Home – New Forums Tech talk Organic vs. Paid Search Results: Organic Wins 94% of Time

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  • #979735
    JohnW
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    Google must hate these sorts of reports…

    Organic vs. Paid Search Results: Organic Wins 94% of Time

    “…based on a sample of 1.4 billion searches conducted by 28 million UK citizens in June 2011”

    “Search engine users overwhelmingly click on organic results on Google and Bing by a margin of 94 percent to 6 percent.”

    “Who are those 6 percent clicking on PPC ads? Women (53 percent of them) are more likely to click on paid search ads than men, who click on ads 47 percent of the time.

    Age also is a factor. Younger searchers are less likely to click on paid ads – 35 percent of ads are clicked on by searchers age 34 or younger. But as age increases, so does the number of people clicking on those ads, as 65 percent of ad clicks come from searchers age 35 and older.”

    There is a time to recommend Adwords and a time to avoid them.

    A personal opinion…

    Many Adword campaigns are wasting money. Any campaign I’ve been asked to look at I’ve found between 25% – 45% wasted on the wrong search phrases. It is also very difficult to use Adwords in B2B markets and that is where most businesses reside. B2B marketer’s keywords often get wasted on consumer’s use of the same terms. I looked at one B2B client’s Adwords recently. He thought he was paying around $2 per click but when you eliminated the obvious consumers clicking his ads, his real cost was in excess of $70 per click.

    What are your experiences?

    Regs,
    JohnW

    #1116649
    Divert To Mobile
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    Id be interested to see if similar statistics would present themselves in an Australian survey.

    Steve

    #1116650
    tonyk
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    No real surprises there.

    #1116651
    Vossy
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    Hi John

    The fact that organic wins is a little like saying people prefer TV content to the ads. This is a given and the numbers have always been that way..and create the very strong case for link building and onsite SEO strategies.

    However, it also does not take away the case that it is possible to use adwords (and any other low response marketing channel – like DM or telesales) to buy profits off the page – for B2C and B2B.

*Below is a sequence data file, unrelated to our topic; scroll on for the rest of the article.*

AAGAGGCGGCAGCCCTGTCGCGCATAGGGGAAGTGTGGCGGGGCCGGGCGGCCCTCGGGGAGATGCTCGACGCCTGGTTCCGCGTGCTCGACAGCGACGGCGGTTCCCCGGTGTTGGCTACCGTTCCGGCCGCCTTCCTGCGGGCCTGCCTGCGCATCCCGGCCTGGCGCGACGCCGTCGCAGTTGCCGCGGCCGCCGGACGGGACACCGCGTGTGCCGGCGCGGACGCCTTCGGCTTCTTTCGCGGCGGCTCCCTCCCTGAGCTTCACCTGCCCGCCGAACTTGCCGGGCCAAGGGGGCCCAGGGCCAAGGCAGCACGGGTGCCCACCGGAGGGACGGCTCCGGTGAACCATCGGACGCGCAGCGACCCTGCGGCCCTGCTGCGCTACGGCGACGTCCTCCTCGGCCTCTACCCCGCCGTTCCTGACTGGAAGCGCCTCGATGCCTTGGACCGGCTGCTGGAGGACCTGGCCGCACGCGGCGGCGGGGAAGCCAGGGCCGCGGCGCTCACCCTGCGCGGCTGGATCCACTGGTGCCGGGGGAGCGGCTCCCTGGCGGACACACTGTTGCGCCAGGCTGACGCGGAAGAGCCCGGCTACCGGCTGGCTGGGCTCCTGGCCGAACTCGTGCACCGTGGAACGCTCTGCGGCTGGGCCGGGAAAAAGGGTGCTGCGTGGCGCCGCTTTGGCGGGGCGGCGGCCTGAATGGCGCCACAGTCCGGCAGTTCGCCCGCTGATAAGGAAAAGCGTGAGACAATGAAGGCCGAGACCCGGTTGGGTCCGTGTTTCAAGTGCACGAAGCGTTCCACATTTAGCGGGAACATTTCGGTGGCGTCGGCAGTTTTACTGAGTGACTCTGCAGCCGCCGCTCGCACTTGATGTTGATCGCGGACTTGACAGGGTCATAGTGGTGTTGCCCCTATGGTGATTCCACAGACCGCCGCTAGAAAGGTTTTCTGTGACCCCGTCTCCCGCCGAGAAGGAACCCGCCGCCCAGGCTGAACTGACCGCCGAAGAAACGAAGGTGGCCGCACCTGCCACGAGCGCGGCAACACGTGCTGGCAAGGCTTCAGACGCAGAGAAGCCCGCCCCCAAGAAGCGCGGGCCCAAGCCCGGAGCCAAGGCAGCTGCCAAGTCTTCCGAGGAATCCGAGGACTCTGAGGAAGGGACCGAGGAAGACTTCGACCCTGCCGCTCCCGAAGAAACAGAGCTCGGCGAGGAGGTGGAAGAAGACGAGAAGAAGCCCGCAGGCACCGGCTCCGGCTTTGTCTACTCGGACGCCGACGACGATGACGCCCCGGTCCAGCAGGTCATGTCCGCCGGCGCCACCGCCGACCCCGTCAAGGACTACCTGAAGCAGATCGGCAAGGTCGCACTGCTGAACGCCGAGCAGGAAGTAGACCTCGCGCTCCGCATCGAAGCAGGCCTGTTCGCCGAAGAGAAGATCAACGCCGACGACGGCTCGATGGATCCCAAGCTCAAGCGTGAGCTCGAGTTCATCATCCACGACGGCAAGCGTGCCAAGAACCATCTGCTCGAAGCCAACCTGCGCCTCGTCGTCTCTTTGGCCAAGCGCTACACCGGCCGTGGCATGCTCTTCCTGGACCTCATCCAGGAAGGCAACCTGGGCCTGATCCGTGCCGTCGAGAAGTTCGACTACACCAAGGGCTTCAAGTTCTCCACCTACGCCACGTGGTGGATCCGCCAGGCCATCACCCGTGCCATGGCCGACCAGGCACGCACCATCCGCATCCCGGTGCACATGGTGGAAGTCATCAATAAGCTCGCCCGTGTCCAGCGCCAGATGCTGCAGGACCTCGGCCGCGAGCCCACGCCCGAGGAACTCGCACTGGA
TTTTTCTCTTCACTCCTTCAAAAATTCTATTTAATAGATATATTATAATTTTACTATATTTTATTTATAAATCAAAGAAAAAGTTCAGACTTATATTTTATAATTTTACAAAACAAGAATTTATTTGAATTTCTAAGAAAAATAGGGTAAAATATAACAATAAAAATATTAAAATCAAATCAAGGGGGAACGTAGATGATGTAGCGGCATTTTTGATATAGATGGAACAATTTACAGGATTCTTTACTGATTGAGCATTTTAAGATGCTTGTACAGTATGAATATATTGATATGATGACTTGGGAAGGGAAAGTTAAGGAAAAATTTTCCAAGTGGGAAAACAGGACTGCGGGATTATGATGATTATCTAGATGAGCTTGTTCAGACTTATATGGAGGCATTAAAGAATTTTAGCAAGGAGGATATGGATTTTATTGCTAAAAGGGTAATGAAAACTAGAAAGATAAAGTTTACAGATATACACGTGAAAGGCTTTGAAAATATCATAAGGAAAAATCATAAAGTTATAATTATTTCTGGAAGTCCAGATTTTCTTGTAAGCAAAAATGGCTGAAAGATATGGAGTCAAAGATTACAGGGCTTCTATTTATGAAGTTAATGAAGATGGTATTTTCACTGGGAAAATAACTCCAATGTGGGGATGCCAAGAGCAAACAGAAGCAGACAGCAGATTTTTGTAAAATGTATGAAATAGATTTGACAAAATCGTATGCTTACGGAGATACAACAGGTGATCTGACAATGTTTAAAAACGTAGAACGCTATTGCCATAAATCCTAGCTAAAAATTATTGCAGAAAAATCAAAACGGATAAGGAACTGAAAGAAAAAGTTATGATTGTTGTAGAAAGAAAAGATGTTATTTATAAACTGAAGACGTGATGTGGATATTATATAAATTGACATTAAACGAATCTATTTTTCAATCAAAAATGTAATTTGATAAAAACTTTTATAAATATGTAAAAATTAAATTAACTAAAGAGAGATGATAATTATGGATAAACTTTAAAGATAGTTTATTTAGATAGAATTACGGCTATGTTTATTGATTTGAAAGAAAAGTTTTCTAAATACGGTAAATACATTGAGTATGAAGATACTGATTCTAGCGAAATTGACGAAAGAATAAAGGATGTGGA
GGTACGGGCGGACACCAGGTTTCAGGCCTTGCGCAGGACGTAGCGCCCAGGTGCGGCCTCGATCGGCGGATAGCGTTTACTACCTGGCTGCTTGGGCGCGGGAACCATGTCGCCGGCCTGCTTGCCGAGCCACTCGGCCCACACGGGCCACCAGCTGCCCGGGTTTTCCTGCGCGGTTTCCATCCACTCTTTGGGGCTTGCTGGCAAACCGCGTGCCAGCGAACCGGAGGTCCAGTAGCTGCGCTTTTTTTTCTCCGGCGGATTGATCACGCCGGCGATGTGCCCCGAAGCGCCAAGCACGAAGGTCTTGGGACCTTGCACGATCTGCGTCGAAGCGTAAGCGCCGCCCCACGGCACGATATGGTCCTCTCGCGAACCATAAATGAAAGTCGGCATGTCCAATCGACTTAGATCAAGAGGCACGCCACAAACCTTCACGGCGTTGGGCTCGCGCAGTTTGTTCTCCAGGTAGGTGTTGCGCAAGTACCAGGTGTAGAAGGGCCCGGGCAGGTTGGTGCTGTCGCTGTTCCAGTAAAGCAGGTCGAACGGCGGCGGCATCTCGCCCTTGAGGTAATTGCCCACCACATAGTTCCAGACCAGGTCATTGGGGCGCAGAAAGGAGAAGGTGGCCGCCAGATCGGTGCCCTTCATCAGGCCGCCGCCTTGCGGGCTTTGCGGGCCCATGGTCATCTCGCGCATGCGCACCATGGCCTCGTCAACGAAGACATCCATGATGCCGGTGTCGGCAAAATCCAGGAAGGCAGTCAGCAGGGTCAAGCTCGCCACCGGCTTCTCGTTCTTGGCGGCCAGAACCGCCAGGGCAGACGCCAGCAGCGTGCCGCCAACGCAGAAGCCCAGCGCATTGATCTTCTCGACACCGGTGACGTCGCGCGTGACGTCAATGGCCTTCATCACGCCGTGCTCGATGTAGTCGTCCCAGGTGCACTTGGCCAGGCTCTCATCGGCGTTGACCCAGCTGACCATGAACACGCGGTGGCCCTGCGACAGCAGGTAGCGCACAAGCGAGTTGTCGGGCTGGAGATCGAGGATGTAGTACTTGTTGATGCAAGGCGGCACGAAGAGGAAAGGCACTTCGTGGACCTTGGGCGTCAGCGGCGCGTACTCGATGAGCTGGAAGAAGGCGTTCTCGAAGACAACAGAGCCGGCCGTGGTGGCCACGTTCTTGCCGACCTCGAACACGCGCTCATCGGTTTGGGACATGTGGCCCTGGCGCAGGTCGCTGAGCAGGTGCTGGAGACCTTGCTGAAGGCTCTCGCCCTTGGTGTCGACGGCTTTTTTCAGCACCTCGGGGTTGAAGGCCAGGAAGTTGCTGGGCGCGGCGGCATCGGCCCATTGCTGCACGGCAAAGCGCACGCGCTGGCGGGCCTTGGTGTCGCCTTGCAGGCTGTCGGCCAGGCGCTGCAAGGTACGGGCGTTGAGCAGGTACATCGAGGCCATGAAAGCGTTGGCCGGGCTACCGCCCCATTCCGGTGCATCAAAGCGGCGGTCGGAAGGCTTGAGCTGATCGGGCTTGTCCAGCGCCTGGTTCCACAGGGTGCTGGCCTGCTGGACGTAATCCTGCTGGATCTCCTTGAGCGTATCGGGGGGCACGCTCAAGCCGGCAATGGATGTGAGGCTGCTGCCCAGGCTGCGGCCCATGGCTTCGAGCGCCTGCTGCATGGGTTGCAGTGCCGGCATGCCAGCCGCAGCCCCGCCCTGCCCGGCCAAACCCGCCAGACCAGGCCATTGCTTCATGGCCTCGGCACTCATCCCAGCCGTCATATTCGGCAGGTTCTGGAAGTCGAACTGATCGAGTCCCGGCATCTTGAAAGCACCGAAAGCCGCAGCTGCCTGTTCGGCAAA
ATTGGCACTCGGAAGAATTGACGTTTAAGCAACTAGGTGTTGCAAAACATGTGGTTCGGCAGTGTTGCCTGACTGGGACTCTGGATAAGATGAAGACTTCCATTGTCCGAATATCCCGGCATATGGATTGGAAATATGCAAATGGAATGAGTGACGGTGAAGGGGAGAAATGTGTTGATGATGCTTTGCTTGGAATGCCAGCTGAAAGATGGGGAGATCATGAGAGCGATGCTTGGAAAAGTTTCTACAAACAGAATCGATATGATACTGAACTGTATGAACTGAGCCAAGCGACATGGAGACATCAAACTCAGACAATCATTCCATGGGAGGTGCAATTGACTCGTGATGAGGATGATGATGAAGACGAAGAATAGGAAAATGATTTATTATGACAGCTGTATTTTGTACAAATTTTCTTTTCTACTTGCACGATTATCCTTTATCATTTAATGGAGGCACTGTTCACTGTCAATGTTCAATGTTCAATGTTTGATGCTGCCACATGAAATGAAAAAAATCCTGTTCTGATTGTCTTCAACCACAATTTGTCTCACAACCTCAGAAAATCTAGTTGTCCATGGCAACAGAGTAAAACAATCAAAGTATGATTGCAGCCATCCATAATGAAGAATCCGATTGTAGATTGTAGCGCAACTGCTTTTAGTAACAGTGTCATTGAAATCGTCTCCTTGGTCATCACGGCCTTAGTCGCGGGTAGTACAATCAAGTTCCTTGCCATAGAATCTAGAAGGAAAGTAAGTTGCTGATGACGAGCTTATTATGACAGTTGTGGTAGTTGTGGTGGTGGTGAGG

The huge issue in my mind (and as you note) is the that Google makes it deceptively simple to start an adwords campaign which is set up incorrectly – mixed search and display, mixed keywords, mixed channels, little thought about landing pages etc, that just result in so of the problems that you mention.

    Then – as with other channels – a business owner may struggle to get decent cost per sale performance from the marketing channel.

    #1116652
    Vilson
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    Hi John,

    Two more things here..

    Even though it is 6% for PPC, it Gives $ 50 billion to Google.

    There are many people, they do not know the Difference between PPC and SEO, they just click on any first page Search Results.

    Create Online Test or Quiz on ScoreBell
    #1116653
    Aidan
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    Hi John,

    I think you’ll find that report was discredited for a number of reasons including many results pages not even having AdWords ads on them!

    From my experience I’d say the ads in the premium spots are seeing very high CTR’s (30% is not uncommon) on high commercial intent searches.

    Naturally ads on the side have much less traffic, as low as 0.25% depending on the purpose of the ad and its copy. There are many merchants who do lots of very low CTR ads quite deliberately as a branding strategy.

    #1116654
    MatthewKeath
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    I think a difference needs to be made between commercial and noncommercial keywords. For this to be relevant you would need to distinguish between the two, not just count the total searches and total ads clicked.

    For ‘Carpet cleaning Melbourne’ you would expect a large amount of people to be clicking on the ads, but people searching for ‘is Lady Gaga a man or a woman’ would not click on a ad – I highly doubt ads would even be shown.

    Most of my personal searches are for non commercial reasons. But when I do search for a specific product or service, I do click on the ads.

    #1116655
    Mrs Fox
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    It doesn’t change the fact that paid search is more targeted and transparent than other forms of advertising.A study that can make such comparison after factoring out purchase-driven searches would be more helpful.